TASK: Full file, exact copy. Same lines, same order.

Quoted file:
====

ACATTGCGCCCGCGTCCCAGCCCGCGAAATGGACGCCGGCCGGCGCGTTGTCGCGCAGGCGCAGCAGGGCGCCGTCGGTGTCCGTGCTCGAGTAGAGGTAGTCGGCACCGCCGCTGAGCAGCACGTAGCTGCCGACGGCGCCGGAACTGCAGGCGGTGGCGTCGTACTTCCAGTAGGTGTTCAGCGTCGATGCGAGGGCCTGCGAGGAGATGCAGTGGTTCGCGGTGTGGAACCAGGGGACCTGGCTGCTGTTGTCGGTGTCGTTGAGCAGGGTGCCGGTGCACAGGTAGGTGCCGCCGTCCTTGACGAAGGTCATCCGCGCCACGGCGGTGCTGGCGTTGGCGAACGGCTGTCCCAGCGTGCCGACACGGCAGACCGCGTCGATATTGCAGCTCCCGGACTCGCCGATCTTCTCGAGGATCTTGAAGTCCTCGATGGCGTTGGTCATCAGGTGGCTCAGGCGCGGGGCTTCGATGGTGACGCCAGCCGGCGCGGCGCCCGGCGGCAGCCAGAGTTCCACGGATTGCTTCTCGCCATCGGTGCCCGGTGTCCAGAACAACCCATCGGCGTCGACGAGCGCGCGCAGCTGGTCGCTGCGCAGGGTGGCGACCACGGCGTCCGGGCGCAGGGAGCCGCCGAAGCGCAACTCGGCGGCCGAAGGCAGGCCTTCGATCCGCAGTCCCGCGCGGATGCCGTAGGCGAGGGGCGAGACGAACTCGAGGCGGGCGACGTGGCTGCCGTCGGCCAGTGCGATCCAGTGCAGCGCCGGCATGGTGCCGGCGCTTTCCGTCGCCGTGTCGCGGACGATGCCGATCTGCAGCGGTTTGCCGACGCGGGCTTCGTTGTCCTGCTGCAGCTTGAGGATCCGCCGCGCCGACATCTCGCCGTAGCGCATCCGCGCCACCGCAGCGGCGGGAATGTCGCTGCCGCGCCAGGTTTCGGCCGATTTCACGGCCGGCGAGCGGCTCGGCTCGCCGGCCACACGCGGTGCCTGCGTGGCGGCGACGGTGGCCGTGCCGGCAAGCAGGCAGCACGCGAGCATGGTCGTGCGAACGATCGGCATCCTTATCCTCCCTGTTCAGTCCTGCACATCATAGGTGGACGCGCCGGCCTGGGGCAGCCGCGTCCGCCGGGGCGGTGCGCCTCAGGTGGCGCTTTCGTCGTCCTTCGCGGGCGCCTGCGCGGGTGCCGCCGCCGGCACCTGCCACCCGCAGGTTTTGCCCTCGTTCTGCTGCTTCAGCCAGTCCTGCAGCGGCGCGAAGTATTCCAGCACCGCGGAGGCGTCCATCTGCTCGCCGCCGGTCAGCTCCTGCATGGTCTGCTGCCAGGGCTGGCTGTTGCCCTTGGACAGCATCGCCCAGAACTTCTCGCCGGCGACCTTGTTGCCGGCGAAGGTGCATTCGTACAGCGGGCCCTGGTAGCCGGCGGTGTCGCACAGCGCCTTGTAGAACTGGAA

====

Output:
ACATTGCGCCCGCGTCCCAGCCCGCGAAATGGACGCCGGCCGGCGCGTTGTCGCGCAGGCGCAGCAGGGCGCCGTCGGTGTCCGTGCTCGAGTAGAGGTAGTCGGCACCGCCGCTGAGCAGCACGTAGCTGCCGACGGCGCCGGAACTGCAGGCGGTGGCGTCGTACTTCCAGTAGGTGTTCAGCGTCGATGCGAGGGCCTGCGAGGAGATGCAGTGGTTCGCGGTGTGGAACCAGGGGACCTGGCTGCTGTTGTCGGTGTCGTTGAGCAGGGTGCCGGTGCACAGGTAGGTGCCGCCGTCCTTGACGAAGGTCATCCGCGCCACGGCGGTGCTGGCGTTGGCGAACGGCTGTCCCAGCGTGCCGACACGGCAGACCGCGTCGATATTGCAGCTCCCGGACTCGCCGATCTTCTCGAGGATCTTGAAGTCCTCGATGGCGTTGGTCATCAGGTGGCTCAGGCGCGGGGCTTCGATGGTGACGCCAGCCGGCGCGGCGCCCGGCGGCAGCCAGAGTTCCACGGATTGCTTCTCGCCATCGGTGCCCGGTGTCCAGAACAACCCATCGGCGTCGACGAGCGCGCGCAGCTGGTCGCTGCGCAGGGTGGCGACCACGGCGTCCGGGCGCAGGGAGCCGCCGAAGCGCAACTCGGCGGCCGAAGGCAGGCCTTCGATCCGCAGTCCCGCGCGGATGCCGTAGGCGAGGGGCGAGACGAACTCGAGGCGGGCGACGTGGCTGCCGTCGGCCAGTGCGATCCAGTGCAGCGCCGGCATGGTGCCGGCGCTTTCCGTCGCCGTGTCGCGGACGATGCCGATCTGCAGCGGTTTGCCGACGCGGGCTTCGTTGTCCTGCTGCAGCTTGAGGATCCGCCGCGCCGACATCTCGCCGTAGCGCATCCGCGCCACCGCAGCGGCGGGAATGTCGCTGCCGCGCCAGGTTTCGGCCGATTTCACGGCCGGCGAGCGGCTCGGCTCGCCGGCCACACGCGGTGCCTGCGTGGCGGCGACGGTGGCCGTGCCGGCAAGCAGGCAGCACGCGAGCATGGTCGTGCGAACGATCGGCATCCTTATCCTCCCTGTTCAGTCCTGCACATCATAGGTGGACGCGCCGGCCTGGGGCAGCCGCGTCCGCCGGGGCGGTGCGCCTCAGGTGGCGCTTTCGTCGTCCTTCGCGGGCGCCTGCGCGGGTGCCGCCGCCGGCACCTGCCACCCGCAGGTTTTGCCCTCGTTCTGCTGCTTCAGCCAGTCCTGCAGCGGCGCGAAGTATTCCAGCACCGCGGAGGCGTCCATCTGCTCGCCGCCGGTCAGCTCCTGCATGGTCTGCTGCCAGGGCTGGCTGTTGCCCTTGGACAGCATCGCCCAGAACTTCTCGCCGGCGACCTTGTTGCCGGCGAAGGTGCATTCGTACAGCGGGCCCTGGTAGCCGGCGGTGTCGCACAGCGCCTTGTAGAACTGGAA